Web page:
It was just around lunchtime, so the story goes, when Stefan Michalak saw several unusual silver objects cross the sky in Manitoba’s Whiteshell Provincial Park.
It was May 20, 1967, and Michalak, an avid rock collector, was searching for new specimens near the shores of Falcon Lake. What unfolded that day would go down in Canadian history as one of the country’s best-documented UFO encounters – one that’s now commemorated in a limited-edition coin from the Royal Canadian Mint.
So he decided to pull out some paper and sketch the object, according to author Chris Rutkowski, who detailed the encounter in the book “When They Appeared.”
“He thought it was some sort of American secret Apollo moon landing thing that got astray,” Rutkowski said.
Michalak was perplexed by what he saw, so he walked over and touched the side of the object. It was so hot, it burned his glove.
That’s when, rather suddenly, the object shot back into the sky.
“Then this thing took off and blasted a hot gas on him, setting his clothes on fire, injuring him and then giving him some burns on his abdomen as well,” Rutkowski said.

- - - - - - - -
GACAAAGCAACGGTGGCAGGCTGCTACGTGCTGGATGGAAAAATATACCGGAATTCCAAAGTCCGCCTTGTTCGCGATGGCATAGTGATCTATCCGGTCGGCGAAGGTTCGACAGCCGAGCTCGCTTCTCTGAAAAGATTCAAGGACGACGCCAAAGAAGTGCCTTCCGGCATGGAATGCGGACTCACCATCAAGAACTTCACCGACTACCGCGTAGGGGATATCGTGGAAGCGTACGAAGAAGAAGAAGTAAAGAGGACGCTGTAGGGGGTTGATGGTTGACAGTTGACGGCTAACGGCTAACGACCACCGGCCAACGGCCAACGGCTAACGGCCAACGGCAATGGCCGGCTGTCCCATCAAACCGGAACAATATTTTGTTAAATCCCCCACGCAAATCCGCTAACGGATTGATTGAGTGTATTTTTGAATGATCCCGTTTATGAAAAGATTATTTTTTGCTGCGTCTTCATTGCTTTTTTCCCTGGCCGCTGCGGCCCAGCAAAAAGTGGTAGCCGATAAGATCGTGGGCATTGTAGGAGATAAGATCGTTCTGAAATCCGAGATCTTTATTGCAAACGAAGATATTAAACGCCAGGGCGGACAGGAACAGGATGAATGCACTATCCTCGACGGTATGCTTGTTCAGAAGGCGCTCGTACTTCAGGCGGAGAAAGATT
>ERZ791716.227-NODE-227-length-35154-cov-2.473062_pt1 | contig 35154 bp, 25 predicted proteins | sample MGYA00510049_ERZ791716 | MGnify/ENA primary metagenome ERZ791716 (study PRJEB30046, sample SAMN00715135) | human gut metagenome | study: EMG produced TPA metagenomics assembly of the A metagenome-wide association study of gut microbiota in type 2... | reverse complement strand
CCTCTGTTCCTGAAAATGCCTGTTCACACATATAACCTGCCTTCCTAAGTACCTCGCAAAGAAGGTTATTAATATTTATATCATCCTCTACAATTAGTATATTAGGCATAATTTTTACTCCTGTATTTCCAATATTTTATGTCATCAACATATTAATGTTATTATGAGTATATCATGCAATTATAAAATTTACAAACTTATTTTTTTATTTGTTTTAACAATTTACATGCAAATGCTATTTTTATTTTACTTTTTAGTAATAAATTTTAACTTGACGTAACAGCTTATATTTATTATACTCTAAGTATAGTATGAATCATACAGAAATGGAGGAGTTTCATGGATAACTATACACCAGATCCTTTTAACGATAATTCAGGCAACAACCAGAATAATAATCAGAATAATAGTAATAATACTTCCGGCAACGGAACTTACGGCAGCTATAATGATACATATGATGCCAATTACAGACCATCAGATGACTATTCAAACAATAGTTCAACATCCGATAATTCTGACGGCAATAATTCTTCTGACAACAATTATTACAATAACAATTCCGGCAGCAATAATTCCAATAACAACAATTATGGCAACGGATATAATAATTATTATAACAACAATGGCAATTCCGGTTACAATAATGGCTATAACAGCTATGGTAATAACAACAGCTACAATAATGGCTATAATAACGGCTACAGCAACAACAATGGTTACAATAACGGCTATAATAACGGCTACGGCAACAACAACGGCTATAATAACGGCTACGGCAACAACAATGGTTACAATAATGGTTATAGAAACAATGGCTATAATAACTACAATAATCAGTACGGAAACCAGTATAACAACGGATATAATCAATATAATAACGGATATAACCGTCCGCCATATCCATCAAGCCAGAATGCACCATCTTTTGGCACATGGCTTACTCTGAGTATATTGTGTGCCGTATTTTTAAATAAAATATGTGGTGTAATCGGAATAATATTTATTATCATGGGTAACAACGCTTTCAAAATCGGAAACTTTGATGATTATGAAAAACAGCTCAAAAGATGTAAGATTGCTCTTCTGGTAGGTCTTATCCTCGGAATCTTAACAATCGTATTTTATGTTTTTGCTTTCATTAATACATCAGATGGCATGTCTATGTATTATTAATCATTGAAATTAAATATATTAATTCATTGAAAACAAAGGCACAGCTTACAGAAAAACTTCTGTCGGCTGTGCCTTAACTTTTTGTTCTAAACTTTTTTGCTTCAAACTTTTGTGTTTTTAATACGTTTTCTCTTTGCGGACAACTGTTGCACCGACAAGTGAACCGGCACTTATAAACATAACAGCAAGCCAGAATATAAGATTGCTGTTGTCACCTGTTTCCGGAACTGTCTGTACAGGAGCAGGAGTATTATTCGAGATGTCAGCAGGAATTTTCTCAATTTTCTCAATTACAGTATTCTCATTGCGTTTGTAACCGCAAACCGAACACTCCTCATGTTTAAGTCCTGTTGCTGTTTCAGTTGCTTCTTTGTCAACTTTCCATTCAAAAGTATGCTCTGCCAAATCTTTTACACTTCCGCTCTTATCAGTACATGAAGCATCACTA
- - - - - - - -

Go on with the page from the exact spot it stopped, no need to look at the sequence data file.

The perplexing incident has fascinated Manitobans for years. Investigations were carried out by the RCMP, the Canadian Forces and U.S. officials. None have conclusively determined what happened.
Regardless, the Falcon Lake incident, as it’s come to be known, has cemented itself in Canadian lore for 51 years.
So it seemed only natural to immortalize the event in a collectable coin, said Allison Crawford, a spokesperson for the Mint.
“The Royal Canadian Mint is known for having polar bears and maple leaves and beautiful natural settings on coins, but we also do a lot of coins that reflect Canada’s culture. And some of our best Canadian stories are actually supernatural stories,” she said, citing the Ogopogo in Lake Okanagan and Quebec’s werewolf-like loup-garou.
“We wanted to share that story with the rest of the country.”
The coin has a $20 value but retails for $129.95. Made from pure silver, the one-ounce coin comes with a black light that, when shone on the oblong currency, reveals the yellowish blast that burned Michalak.
Only 4,000 of the coins will be produced, making the currency highly collectible, Crawford said.
The unusual coin has drawn new attention to an unusual incident that, for believers, represents a significant moment in Canadian UFO history.
“It’s an interesting case, because you have physical evidence as well as the witness’ story,” Rutkowski said.
Five months after the Falcon Lake incident, residents of Shag Harbour, N.S. watched as an 18-metre wide, saucer-shaped aircraft fell from the sky and crashed into the water. Before officials could reach it, the craft either submerged or disappeared.